Given Metaculus’ readership, local questions most likely end up being more decision-relevant than global ones. For instance, California wildfires could influence Metaculus users in California, or questions about Virginia could influence their health department. As expanded below, I attempt to consider this by multiplying scope, decision-relevance and forecasting fit, but this might be too crude a system.

Considerations regarding scope could be made more robust by considering how many people the event under consideration affects (e.g., 1k, 10k, 100k, 1M, 10M, 100M, 1B+), and a measure of how much it affects them.

Overall value

The three elements (sort of) map to: scale, tractability and neglectedness, but not completely. One could also create more elaborate and robust rubrics.

In any case, I get a measure of the overall value by multiplying the numeric values of the three factors. For instance, if decision-relevance is zero, the overall value is zero as well. I am aware that this is not very methodologically elegant [2]. Nonetheless, I still wanted to have some measure of aggregate impact.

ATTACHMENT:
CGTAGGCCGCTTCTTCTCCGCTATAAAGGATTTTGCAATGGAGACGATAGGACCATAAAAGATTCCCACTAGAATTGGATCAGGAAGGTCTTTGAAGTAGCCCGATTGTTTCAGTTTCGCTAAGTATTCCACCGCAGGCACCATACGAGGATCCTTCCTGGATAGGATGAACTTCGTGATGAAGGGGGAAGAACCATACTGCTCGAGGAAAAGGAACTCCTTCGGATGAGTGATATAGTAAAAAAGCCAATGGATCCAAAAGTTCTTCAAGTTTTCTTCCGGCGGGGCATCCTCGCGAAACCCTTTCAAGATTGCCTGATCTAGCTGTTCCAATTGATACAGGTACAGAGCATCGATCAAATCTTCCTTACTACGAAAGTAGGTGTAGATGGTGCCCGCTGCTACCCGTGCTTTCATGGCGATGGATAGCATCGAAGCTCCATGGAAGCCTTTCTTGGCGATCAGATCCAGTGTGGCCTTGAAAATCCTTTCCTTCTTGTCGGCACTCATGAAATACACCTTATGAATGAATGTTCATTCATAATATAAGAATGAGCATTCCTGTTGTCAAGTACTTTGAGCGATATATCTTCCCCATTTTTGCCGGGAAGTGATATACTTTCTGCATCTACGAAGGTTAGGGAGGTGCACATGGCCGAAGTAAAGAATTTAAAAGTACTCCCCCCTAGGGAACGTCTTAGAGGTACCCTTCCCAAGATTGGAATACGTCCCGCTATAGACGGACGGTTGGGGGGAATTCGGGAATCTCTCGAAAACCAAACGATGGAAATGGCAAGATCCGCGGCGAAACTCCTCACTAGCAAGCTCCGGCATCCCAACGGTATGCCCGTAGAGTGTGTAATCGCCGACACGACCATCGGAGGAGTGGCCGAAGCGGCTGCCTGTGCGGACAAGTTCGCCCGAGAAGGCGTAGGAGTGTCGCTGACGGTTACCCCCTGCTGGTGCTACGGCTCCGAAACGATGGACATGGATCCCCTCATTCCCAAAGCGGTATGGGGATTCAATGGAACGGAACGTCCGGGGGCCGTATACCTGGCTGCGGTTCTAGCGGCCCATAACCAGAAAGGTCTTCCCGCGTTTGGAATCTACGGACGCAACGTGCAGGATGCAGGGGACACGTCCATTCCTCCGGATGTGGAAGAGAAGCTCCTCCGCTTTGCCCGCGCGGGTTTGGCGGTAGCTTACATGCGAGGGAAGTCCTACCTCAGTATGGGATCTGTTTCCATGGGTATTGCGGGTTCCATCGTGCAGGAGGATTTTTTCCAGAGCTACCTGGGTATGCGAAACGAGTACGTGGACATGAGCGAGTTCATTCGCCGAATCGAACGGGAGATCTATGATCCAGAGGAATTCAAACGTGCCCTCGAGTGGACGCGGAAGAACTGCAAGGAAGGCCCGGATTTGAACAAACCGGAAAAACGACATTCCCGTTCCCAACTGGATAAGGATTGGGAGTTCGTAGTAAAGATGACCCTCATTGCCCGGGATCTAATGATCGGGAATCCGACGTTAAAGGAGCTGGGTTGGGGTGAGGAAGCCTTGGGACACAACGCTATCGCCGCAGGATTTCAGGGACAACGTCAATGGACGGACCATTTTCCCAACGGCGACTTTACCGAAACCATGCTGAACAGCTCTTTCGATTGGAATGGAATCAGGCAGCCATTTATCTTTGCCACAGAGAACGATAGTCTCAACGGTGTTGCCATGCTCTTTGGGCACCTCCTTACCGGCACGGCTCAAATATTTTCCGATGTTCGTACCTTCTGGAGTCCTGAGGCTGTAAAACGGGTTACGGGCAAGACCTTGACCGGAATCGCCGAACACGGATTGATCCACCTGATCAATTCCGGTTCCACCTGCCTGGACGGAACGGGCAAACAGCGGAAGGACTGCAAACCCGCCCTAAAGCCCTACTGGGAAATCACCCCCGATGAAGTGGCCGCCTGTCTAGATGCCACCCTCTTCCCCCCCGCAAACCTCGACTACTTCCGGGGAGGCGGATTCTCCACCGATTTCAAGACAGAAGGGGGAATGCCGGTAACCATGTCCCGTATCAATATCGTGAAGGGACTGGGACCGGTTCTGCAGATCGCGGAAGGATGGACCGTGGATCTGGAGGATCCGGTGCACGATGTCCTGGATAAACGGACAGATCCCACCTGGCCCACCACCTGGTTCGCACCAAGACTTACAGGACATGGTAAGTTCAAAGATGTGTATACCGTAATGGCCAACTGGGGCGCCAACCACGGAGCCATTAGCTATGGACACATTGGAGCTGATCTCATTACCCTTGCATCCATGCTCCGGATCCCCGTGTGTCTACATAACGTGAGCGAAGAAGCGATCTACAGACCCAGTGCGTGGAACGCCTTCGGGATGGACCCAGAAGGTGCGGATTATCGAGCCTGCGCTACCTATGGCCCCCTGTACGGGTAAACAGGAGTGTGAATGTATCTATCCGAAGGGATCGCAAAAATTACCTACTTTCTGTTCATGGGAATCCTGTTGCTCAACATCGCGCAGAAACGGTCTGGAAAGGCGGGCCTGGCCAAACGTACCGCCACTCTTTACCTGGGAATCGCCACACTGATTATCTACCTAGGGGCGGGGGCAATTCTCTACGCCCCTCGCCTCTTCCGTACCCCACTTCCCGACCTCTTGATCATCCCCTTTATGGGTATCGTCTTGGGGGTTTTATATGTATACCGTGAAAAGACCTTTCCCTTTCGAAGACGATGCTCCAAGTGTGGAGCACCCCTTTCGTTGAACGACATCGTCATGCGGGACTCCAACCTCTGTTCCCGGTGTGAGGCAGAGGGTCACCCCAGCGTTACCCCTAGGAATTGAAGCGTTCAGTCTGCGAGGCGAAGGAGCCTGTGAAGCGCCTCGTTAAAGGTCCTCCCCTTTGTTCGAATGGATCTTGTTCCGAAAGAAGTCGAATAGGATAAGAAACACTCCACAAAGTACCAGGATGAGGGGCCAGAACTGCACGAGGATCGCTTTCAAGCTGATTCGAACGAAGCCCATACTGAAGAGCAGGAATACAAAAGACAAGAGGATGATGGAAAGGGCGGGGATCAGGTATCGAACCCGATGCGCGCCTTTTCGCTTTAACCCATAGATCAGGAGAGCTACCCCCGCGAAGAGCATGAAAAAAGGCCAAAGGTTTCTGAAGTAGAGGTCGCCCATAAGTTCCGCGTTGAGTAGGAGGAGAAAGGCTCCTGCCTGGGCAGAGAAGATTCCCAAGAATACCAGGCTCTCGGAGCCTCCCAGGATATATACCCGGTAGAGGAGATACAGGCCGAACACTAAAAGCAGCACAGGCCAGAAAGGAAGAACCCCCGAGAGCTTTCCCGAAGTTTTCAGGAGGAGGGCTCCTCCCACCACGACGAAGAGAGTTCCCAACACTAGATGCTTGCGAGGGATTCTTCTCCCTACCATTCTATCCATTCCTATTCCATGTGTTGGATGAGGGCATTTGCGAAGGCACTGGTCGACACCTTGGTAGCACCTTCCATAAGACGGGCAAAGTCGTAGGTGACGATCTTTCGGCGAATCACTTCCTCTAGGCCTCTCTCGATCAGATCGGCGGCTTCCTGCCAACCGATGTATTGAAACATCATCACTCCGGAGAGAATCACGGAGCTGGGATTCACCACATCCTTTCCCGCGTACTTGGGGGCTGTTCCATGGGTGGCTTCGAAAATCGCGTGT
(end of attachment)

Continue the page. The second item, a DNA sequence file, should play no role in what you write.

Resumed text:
Given Metaculus’ historic roots as a general-purpose forecasting platform [4], it’s not surprising that their questions don’t have that much of an impact from the narrow perspective considered in this post: legibly changing decisions. In particular, many of Metaculus’ questions seem optimized for being fairly interesting to forecasters rather than directly valuable. However, given that Metaculus does appeal to the EA community for funding—see the 2019 and 2020 grants—it still feels fair game to evaluate them based on their expected impact.

That said, I can imagine other pathways to impact besides the impact of their questions. Two I can think of are:

It’s also possible that Metaculus is most valuable at the onset of emergencies, like the COVID pandemic, and less useful now that there are fewer unknown unknowns in the immediate horizon [5]. Because of the absence of these and other considerations or possible pathways to impact, this post does feel somewhat rough.

But suppose one determined that most of Metaculus’s impact came from the effects of their questions. In that case, the EA community could try to directly estimate its willingness to pay for Metaculus questions and just pay Metaculus and Metaculus forecasters that amount as a reward and an incentive.